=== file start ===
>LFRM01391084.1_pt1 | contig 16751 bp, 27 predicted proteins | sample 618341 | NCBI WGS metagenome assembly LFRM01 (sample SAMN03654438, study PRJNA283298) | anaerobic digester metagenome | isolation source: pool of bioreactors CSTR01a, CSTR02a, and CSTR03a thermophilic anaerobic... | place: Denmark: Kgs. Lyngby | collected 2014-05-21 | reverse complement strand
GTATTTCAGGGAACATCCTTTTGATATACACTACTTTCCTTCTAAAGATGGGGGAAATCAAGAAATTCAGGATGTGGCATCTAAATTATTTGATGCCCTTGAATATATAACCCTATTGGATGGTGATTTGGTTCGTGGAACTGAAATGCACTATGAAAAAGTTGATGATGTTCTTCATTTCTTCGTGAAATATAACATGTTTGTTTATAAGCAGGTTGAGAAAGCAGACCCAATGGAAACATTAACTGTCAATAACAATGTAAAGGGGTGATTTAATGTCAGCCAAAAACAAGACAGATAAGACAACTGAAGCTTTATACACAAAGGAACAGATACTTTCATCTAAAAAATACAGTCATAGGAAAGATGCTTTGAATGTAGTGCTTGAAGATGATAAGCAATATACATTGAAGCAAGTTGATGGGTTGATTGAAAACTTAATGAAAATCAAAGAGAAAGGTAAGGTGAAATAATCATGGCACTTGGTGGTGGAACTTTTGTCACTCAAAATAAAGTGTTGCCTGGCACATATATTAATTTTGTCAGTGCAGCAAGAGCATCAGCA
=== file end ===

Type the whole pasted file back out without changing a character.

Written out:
>LFRM01391084.1_pt1 | contig 16751 bp, 27 predicted proteins | sample 618341 | NCBI WGS metagenome assembly LFRM01 (sample SAMN03654438, study PRJNA283298) | anaerobic digester metagenome | isolation source: pool of bioreactors CSTR01a, CSTR02a, and CSTR03a thermophilic anaerobic... | place: Denmark: Kgs. Lyngby | collected 2014-05-21 | reverse complement strand
GTATTTCAGGGAACATCCTTTTGATATACACTACTTTCCTTCTAAAGATGGGGGAAATCAAGAAATTCAGGATGTGGCATCTAAATTATTTGATGCCCTTGAATATATAACCCTATTGGATGGTGATTTGGTTCGTGGAACTGAAATGCACTATGAAAAAGTTGATGATGTTCTTCATTTCTTCGTGAAATATAACATGTTTGTTTATAAGCAGGTTGAGAAAGCAGACCCAATGGAAACATTAACTGTCAATAACAATGTAAAGGGGTGATTTAATGTCAGCCAAAAACAAGACAGATAAGACAACTGAAGCTTTATACACAAAGGAACAGATACTTTCATCTAAAAAATACAGTCATAGGAAAGATGCTTTGAATGTAGTGCTTGAAGATGATAAGCAATATACATTGAAGCAAGTTGATGGGTTGATTGAAAACTTAATGAAAATCAAAGAGAAAGGTAAGGTGAAATAATCATGGCACTTGGTGGTGGAACTTTTGTCACTCAAAATAAAGTGTTGCCTGGCACATATATTAATTTTGTCAGTGCAGCAAGAGCATCAGCA